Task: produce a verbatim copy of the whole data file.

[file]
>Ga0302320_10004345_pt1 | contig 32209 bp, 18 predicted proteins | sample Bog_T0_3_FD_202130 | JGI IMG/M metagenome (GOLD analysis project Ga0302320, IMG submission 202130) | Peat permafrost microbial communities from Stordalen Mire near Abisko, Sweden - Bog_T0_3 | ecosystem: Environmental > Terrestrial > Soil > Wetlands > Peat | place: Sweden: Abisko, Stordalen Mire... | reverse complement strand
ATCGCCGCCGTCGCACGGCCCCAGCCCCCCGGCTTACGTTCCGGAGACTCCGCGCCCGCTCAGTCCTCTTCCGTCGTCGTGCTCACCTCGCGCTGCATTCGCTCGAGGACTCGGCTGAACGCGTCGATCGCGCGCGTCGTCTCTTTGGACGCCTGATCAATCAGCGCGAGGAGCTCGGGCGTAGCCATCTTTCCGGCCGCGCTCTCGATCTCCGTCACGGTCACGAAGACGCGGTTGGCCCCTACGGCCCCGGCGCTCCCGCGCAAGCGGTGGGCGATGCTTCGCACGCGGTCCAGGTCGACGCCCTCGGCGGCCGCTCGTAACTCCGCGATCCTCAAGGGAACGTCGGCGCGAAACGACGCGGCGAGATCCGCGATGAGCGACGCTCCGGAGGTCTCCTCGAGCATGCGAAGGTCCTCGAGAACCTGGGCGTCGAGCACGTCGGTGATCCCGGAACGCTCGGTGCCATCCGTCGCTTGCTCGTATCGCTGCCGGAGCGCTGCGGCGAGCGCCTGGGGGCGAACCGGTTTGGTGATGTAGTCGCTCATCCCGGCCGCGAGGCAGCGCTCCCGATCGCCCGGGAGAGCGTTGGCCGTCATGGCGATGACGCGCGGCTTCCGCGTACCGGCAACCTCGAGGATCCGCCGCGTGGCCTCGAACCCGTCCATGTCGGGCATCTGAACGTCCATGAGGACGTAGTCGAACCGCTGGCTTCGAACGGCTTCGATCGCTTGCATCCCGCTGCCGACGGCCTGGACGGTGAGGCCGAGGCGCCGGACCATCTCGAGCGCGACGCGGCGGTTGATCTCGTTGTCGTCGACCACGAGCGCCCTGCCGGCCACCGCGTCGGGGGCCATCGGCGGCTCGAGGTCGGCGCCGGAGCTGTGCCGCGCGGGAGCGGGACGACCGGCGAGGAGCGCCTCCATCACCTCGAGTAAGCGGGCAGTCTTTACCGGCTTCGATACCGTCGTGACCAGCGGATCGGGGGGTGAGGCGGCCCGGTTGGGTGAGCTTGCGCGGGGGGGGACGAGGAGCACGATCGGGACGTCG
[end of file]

>Ga0302320_10004345_pt1 | contig 32209 bp, 18 predicted proteins | sample Bog_T0_3_FD_202130 | JGI IMG/M metagenome (GOLD analysis project Ga0302320, IMG submission 202130) | Peat permafrost microbial communities from Stordalen Mire near Abisko, Sweden - Bog_T0_3 | ecosystem: Environmental > Terrestrial > Soil > Wetlands > Peat | place: Sweden: Abisko, Stordalen Mire... | reverse complement strand
ATCGCCGCCGTCGCACGGCCCCAGCCCCCCGGCTTACGTTCCGGAGACTCCGCGCCCGCTCAGTCCTCTTCCGTCGTCGTGCTCACCTCGCGCTGCATTCGCTCGAGGACTCGGCTGAACGCGTCGATCGCGCGCGTCGTCTCTTTGGACGCCTGATCAATCAGCGCGAGGAGCTCGGGCGTAGCCATCTTTCCGGCCGCGCTCTCGATCTCCGTCACGGTCACGAAGACGCGGTTGGCCCCTACGGCCCCGGCGCTCCCGCGCAAGCGGTGGGCGATGCTTCGCACGCGGTCCAGGTCGACGCCCTCGGCGGCCGCTCGTAACTCCGCGATCCTCAAGGGAACGTCGGCGCGAAACGACGCGGCGAGATCCGCGATGAGCGACGCTCCGGAGGTCTCCTCGAGCATGCGAAGGTCCTCGAGAACCTGGGCGTCGAGCACGTCGGTGATCCCGGAACGCTCGGTGCCATCCGTCGCTTGCTCGTATCGCTGCCGGAGCGCTGCGGCGAGCGCCTGGGGGCGAACCGGTTTGGTGATGTAGTCGCTCATCCCGGCCGCGAGGCAGCGCTCCCGATCGCCCGGGAGAGCGTTGGCCGTCATGGCGATGACGCGCGGCTTCCGCGTACCGGCAACCTCGAGGATCCGCCGCGTGGCCTCGAACCCGTCCATGTCGGGCATCTGAACGTCCATGAGGACGTAGTCGAACCGCTGGCTTCGAACGGCTTCGATCGCTTGCATCCCGCTGCCGACGGCCTGGACGGTGAGGCCGAGGCGCCGGACCATCTCGAGCGCGACGCGGCGGTTGATCTCGTTGTCGTCGACCACGAGCGCCCTGCCGGCCACCGCGTCGGGGGCCATCGGCGGCTCGAGGTCGGCGCCGGAGCTGTGCCGCGCGGGAGCGGGACGACCGGCGAGGAGCGCCTCCATCACCTCGAGTAAGCGGGCAGTCTTTACCGGCTTCGATACCGTCGTGACCAGCGGATCGGGGGGTGAGGCGGCCCGGTTGGGTGAGCTTGCGCGGGGGGGGACGAGGAGCACGATCGGGACGTCG